The Centre’s Director Angus Ritchie and Senior Fellow Vincent Rougeau blog about the upcoming Contending Modernities conference taking place in London.
The Contending Modernities Global Migration working group is pleased to announce an interdisciplinary conference to be held in London, UK on 14 & 15 October 2013 – The New Cosmopolitanism: Global Migration and the Building of a Common Life. The conference grows out of the working group’s research project in London, which focuses on the ways that broad-based community organizing enables secular and religious citizens to build a common life. The conference will bring this research into dialogue with a wide range of theoretical and empirical research on the role of faith in public life in pluralist and culturally diverse societies. A keynote lecture will be given by The Most Reverend Diarmuid Martin, Archbishop of Dublin.
Call for papers
Few questions in contemporary studies of migration and citizenship have proved more urgent in recent years than the question of how migrants and hosts in societies marked by growing cultural and ethical pluralism are to live together peaceably and inclusively. Globalizing cities in Europe and North America are rapidly becoming home not only to new waves of immigrants, but also to new forms of civic identity, citizenship and civil society. Central to this new multicultural cosmopolitanism are people of faith, whose religious identity and commitments—not least their understanding of what constitutes a just and humane society— informs their interaction with one another and with secular actors and institutions. Working in collaboration, and in other cases in competition, Christians, Muslims (as well as Sikhs, Buddhists, Jews, and Hindus), civic and business leaders, and political action groups are working to build community, gain representation and shape local and national democracy.
The global expansion of migration, within and between the global north and south, and the global resurgence and “publicisation” of religion – have combined to bring religious and secular models of citizenship and civic education to the fore. Nonetheless, there is surprisingly little consensus among religious leaders, educators, and policy makers as to what framework might allow people from different religious and ethical backgrounds to live together tolerantly and inclusively. The lack of consensus is all the more vexing in that migration and religious revitalization today have created multicultural and multi-ethical landscapes all over the globe. The question of the place of religion in modern multicultural societies is not an academic one, then, but one of the most pressing ethical challenges of our age.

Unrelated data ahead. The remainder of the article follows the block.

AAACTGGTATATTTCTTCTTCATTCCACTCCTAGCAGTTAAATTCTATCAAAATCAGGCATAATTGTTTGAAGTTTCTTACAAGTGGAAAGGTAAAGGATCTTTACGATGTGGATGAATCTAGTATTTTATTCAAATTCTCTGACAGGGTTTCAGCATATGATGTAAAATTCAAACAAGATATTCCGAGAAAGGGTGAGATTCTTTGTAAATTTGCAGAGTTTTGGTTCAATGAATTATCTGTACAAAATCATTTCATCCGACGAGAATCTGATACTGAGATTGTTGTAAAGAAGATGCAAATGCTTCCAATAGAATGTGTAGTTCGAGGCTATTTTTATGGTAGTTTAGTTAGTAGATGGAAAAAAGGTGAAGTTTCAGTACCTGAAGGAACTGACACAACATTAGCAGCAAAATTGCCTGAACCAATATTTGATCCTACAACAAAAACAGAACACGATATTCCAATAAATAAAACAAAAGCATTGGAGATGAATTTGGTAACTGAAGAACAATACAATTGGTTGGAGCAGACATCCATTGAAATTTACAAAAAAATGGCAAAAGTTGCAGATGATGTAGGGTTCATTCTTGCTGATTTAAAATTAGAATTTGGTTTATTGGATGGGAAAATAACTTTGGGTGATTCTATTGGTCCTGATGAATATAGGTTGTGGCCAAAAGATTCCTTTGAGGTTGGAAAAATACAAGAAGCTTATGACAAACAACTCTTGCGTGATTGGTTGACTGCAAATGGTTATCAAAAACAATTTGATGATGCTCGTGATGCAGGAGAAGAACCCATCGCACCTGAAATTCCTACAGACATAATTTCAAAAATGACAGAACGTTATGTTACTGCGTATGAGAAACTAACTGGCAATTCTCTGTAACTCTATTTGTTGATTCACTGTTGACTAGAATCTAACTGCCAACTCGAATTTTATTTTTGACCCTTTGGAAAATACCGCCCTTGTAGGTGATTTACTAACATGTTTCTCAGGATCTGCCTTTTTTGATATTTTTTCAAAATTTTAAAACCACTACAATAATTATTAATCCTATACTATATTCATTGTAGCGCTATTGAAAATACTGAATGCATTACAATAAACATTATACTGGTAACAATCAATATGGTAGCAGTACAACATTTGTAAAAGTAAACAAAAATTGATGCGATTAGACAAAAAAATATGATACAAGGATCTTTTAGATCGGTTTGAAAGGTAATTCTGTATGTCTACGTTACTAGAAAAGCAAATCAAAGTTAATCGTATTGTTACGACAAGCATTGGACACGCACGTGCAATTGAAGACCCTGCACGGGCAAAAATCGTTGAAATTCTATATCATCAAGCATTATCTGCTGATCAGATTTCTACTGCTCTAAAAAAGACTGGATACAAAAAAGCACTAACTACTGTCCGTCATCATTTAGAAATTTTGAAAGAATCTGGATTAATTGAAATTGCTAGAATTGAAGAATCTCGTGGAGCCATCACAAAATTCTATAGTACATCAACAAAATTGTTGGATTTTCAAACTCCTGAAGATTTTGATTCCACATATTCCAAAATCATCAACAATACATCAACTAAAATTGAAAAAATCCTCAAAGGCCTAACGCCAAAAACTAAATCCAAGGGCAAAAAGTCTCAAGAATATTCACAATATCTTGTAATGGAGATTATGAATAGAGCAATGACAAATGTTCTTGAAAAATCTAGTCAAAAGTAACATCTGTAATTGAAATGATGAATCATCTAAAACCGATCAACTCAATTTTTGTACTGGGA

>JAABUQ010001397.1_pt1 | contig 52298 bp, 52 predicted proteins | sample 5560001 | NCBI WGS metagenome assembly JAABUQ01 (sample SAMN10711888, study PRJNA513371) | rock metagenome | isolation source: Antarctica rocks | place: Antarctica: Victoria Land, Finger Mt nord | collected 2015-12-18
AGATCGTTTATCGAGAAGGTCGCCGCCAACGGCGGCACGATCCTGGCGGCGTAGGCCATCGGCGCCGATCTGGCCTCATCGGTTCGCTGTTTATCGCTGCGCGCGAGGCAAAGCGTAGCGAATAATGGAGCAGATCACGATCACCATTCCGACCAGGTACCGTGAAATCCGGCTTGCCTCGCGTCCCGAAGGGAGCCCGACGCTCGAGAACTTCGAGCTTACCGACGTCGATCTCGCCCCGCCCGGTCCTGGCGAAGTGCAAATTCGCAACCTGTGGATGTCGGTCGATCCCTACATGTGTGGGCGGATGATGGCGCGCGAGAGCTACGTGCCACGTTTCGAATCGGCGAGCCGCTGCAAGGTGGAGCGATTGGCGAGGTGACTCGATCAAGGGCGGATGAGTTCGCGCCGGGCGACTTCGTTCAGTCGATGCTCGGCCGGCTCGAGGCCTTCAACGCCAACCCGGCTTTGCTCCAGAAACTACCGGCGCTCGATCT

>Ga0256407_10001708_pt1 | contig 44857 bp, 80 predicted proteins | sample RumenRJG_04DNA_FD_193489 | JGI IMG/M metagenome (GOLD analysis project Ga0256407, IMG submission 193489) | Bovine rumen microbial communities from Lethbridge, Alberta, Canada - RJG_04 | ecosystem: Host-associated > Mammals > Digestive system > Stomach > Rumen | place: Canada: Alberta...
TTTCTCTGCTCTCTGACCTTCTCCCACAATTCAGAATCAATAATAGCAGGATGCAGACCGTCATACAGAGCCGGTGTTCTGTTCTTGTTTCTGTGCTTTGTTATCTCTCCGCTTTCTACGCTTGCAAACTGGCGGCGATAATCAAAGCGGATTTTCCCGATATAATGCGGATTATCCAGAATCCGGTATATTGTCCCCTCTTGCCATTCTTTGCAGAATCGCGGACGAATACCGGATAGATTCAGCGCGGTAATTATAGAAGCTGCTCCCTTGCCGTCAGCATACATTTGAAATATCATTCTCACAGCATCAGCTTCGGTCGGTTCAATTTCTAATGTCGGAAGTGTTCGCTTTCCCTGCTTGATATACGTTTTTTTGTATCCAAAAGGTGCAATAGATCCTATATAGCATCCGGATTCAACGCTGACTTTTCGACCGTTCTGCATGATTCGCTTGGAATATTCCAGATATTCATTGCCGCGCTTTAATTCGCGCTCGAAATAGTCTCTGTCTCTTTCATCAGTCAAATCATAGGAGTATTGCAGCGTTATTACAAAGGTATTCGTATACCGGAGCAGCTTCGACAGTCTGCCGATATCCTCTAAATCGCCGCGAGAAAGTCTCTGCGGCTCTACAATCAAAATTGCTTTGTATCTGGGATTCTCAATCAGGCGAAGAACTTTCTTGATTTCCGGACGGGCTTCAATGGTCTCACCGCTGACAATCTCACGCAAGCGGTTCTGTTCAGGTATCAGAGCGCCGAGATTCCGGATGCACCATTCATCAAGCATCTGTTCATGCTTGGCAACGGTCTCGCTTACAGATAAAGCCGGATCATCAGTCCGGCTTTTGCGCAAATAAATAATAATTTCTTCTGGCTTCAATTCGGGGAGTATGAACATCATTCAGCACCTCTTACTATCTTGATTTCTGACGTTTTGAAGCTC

The conference will consider this issue from theoretical and practical perspectives:
(1) How have global migration and the concept of multiculturalism created new challenges for the democracies of North America and Europe around understandings of citizenship, membership, democratic participation, religion in public life, and social justice? The conference organisers encourage paper submissions for panels that would consider these questions from the perspective of law, political philosophy, and theology.
(2) Faith-based community organizing in the inner city has become an important way for immigrants and migrants to forge community with neighbours across the boundaries of ethnicity, race, and religion on issues of economic, political, and social justice. It is also a vehicle for citizenship formation in multicultural settings. The conference organisers encourage paper submissions that analyse and explore the practical experience of organizing in urban settings that involve Catholic, Muslim, and secular groups.
Please submit paper proposals to Remi Kathawa at email@example.com. The deadline for proposals is July 1, 2013. Please limit proposals to 750 words.
Vincent Rougeau is Dean of Boston College Law School and Senior Fellow of the Contextual Theology Centre.
Canon Dr. Angus Ritchie is Director of the Contextual Theology Centre and Research Associate in Philosophy at Oxford University.